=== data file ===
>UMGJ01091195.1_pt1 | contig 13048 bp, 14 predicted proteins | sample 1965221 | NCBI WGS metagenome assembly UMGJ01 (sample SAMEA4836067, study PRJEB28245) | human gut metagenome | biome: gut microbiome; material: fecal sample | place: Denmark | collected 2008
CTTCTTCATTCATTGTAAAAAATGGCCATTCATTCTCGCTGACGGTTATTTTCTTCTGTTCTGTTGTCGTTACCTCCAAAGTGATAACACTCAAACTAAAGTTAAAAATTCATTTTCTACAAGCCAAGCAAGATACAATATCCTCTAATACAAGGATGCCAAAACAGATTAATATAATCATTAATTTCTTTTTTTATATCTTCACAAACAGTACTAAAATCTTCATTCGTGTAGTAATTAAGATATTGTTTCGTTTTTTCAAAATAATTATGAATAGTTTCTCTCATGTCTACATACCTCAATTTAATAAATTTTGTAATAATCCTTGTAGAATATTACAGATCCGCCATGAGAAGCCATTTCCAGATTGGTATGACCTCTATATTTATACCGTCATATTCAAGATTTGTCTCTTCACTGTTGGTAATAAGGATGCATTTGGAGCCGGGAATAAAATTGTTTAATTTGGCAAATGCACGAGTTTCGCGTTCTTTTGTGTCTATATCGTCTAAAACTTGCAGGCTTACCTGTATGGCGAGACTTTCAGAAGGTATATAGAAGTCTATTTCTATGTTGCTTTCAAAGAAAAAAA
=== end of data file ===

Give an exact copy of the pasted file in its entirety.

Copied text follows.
>UMGJ01091195.1_pt1 | contig 13048 bp, 14 predicted proteins | sample 1965221 | NCBI WGS metagenome assembly UMGJ01 (sample SAMEA4836067, study PRJEB28245) | human gut metagenome | biome: gut microbiome; material: fecal sample | place: Denmark | collected 2008
CTTCTTCATTCATTGTAAAAAATGGCCATTCATTCTCGCTGACGGTTATTTTCTTCTGTTCTGTTGTCGTTACCTCCAAAGTGATAACACTCAAACTAAAGTTAAAAATTCATTTTCTACAAGCCAAGCAAGATACAATATCCTCTAATACAAGGATGCCAAAACAGATTAATATAATCATTAATTTCTTTTTTTATATCTTCACAAACAGTACTAAAATCTTCATTCGTGTAGTAATTAAGATATTGTTTCGTTTTTTCAAAATAATTATGAATAGTTTCTCTCATGTCTACATACCTCAATTTAATAAATTTTGTAATAATCCTTGTAGAATATTACAGATCCGCCATGAGAAGCCATTTCCAGATTGGTATGACCTCTATATTTATACCGTCATATTCAAGATTTGTCTCTTCACTGTTGGTAATAAGGATGCATTTGGAGCCGGGAATAAAATTGTTTAATTTGGCAAATGCACGAGTTTCGCGTTCTTTTGTGTCTATATCGTCTAAAACTTGCAGGCTTACCTGTATGGCGAGACTTTCAGAAGGTATATAGAAGTCTATTTCTATGTTGCTTTCAAAGAAAAAAA